By Zia Ur Rehman

Feb 22-28, 2013

Twenty-four political parties and religious groups recommended talks with the Taliban as “first priority” in any strategy to restore peace in the country, in a joint declaration at the end of the all parties’ conference convened by the Awami National Party (ANP) on February 14. Pakistan Tehrik-e-Insaf and Jamaat-e-Islami were not among them.

Tehrik-e-Taliban Pakistan (TTP) rejected the offer. “It is just an election move by the ANP,” Taliban spokesman Ehasanullah Ehsan told a local reporter. At a meeting of the TTP’s political council, 32 commanders from FATA, Khyber Pakhtunkhwa, Punjab, Balochistan, Sindh and Kashmir agreed there was nothing new about the offer, he said. “We still await a serious and result-oriented response from the security forces and the government to our dialogue offer,” Ehsan said.

The ANP organized the conference at a time when it is about to complete its five-year term as a coalition partner in the government. The TTP has made two recent offers for negotiations, asking for veteran political leaders Fazlur Rehman, Nawaz Sharif and Munawar Hasan to act as guarantors. But it wants the government to release five of its senior leaders, including Haji Muslim Khan, former spokesman for the Malakand Taliban, Mahmood Khan, a close aide of Swat Taliban leader Maulana Fazlullah, and Maulvi Omar, the former TTP spokesman. The leaders would represent the Pakistani Taliban in negotiations with the government, they said.

“Despite having suffered so much at the hands of Taliban militants, the ANP is ready to talk to them for peace in the region,” said a parliamentarian from Swat who belongs to the party. “But their demands are very complicated.” He said there were concerns about security in the militancy-hit parts of Khyber Pakhtunkhwa and FATA, if the security forces withdrew as part of a truce.

“That is why the ANP convened the conference.” All key political parties and religious groups participated in the conference and supported the proposal for talks, he said, except Pakistan Tehrik-e-Insaaf (PTI) and Jamaat-e-Islami (JI).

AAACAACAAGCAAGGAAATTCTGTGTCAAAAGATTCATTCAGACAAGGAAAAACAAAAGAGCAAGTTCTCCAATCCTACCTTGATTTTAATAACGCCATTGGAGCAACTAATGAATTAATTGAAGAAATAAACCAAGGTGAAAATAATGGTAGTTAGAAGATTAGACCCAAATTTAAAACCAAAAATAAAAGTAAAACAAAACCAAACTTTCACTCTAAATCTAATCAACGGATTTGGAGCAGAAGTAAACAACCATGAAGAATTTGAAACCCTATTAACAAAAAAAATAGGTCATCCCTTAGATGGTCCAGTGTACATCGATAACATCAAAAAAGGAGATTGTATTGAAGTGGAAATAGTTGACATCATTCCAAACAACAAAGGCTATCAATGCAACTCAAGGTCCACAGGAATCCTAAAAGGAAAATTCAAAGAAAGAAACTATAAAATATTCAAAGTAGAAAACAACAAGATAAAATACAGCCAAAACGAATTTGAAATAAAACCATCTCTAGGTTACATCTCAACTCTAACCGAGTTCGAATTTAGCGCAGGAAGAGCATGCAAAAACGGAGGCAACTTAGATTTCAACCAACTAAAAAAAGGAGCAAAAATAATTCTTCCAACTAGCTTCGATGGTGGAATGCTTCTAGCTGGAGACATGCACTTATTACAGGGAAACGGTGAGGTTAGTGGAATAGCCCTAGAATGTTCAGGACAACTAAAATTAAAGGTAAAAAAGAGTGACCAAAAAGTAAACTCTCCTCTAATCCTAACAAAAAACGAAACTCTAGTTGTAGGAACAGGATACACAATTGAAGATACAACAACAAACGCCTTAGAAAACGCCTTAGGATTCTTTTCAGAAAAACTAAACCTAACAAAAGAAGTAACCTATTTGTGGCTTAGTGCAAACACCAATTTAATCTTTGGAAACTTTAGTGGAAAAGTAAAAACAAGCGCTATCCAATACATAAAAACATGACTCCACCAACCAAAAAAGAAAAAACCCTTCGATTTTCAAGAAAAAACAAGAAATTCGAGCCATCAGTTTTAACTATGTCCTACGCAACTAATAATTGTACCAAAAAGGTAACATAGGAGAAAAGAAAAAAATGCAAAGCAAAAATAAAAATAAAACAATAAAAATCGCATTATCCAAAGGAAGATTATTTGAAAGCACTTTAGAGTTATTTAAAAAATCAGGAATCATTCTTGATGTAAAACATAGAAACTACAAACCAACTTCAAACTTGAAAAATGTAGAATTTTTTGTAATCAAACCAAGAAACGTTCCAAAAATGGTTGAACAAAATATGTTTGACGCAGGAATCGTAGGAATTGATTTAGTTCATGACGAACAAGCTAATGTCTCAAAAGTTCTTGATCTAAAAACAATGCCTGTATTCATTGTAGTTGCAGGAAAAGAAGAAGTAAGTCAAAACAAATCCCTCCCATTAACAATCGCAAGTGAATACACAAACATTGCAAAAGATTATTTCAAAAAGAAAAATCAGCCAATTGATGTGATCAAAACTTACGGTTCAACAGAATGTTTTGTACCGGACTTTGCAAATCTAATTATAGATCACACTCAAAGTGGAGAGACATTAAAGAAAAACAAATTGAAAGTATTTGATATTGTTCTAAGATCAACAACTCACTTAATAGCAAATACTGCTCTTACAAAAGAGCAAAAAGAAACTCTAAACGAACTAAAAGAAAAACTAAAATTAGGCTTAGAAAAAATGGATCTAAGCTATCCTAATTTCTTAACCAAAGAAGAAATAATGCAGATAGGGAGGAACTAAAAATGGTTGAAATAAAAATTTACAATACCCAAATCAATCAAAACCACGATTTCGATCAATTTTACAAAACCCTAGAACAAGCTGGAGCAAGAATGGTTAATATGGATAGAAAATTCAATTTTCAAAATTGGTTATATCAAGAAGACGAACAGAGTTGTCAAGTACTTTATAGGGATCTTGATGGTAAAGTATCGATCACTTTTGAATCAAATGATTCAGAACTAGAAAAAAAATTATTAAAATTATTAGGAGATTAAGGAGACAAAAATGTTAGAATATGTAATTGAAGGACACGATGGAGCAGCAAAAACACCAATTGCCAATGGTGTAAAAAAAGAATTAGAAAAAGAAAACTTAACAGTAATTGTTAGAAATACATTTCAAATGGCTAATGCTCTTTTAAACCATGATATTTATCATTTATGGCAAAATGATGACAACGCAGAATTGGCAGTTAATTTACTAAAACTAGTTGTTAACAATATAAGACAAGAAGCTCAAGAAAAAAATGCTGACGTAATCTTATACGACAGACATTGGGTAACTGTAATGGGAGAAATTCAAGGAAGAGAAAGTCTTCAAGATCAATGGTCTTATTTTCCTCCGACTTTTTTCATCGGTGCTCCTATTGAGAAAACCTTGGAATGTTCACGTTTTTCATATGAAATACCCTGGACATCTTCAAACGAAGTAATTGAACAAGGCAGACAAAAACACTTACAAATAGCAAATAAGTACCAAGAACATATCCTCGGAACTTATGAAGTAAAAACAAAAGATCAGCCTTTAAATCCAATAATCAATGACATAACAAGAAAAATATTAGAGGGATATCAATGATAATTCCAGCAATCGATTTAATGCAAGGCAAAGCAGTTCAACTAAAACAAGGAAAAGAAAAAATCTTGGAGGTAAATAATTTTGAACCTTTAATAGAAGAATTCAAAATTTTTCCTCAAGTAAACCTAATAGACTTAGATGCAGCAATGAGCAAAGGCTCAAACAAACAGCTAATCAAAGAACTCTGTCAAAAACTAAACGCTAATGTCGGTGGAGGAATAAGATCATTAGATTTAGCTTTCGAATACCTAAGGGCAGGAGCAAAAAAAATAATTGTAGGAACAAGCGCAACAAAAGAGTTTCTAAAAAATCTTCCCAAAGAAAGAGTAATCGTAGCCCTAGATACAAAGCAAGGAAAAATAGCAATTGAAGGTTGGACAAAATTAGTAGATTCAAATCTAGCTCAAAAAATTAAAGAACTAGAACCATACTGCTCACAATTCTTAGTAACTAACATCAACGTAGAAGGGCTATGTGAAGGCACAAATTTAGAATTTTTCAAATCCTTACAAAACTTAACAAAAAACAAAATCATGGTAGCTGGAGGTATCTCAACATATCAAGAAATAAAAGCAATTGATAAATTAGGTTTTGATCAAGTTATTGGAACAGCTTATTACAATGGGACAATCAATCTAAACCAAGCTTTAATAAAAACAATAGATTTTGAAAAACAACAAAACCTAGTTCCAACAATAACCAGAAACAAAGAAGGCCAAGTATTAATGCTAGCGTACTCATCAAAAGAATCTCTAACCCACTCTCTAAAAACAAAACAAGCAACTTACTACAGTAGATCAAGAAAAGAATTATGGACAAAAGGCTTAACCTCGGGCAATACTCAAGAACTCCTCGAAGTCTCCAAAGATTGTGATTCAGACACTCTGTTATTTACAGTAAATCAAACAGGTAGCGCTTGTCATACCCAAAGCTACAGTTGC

Jan Achakzai, an Islamabad-based security expert, said that despite challenges, the fact that the ANP brought many different parties on one table was a feat in itself. But, he added, the challenges are immense. The media is not convinced talks with the Taliban will be useful, the civil society is critical of such moves, and ex-army analysts and commentators are angry.

As pointed out by the TTP spokesman, there were no clear roadmaps or goalposts in the final communique. “Apparently, the main stakeholder – the army – was to be taken on board before any possible roadmaps were drawn,” Achakzai said.

On the other hand, the PTI and the JI, two strong proponents of peace talks with Taliban militants, did not participate in the conference because they believe, like the TTP, that it was a political gimmick by the ANP.

“The ANP supported Pakistan’s participation in the war on terror for the last five years, which has cost the nation over 60,000 lives and an estimated $100 billion,” said Abdul Quayyum Kundi, a member of PTI’s Advisory Committee and its possible candidate from DI Khan district. “The PTI on the other hand has always supported peace talks to resolve the issue.” Achakzai believes that PTI simply did not want the ANP to steal its position on talks with the Taliban.

After the growing uncertainty over the ANP’s ability to hold the talks, Fazlur Rehman’s faction of Jamiat Ulema-e-Islam decided to convene a grand tribal Jirga. “We will invite tribal elders in the Jirga because they know Taliban very well,” Abdul Ghafoor Haidri, the JUI-F secretary general, told reporters. Sources in the party say Fazlur Rehman has discussed the issue with ANP chief Asfandyar Wali and they have agreed to take the proposal forward.

Political observers disagree on whether talks with the Taliban will be effective. “Since the surfacing of Pakistani Taliban, the government has brokered several truces with various Taliban factions in attempts to pacify the militants.” said Sardar Ahmed Yousafzai, a Swat-based political analyst. “But almost all of them resulted in further strengthening and emboldening of these militant groups.” He said that in the 2008 election, the people of Khyber Pakhtunkhwa voted for the ANP and the JUI-F to bring peace in the area, and they must make concrete efforts to end militancy.

Civil society organizations have their own reservations. When the ANP was organizing the conference in Islamabad, TTP militants killed nearly 20 innocent people in Bannu and Hangu districts of Khyber Pakhtunkhwa. On the very next day, they carried out a failed attempt to assassinate Khyber Pakhtunkhwa chief minister Amir Haider Hoti in Mardan. “It indicates the Taliban are not interested in peace talks and our politicians are just trying to appease them,” said a Peshawar-based civil society activist. He said Taliban leaders enforce their demands, but the government fails to do the same.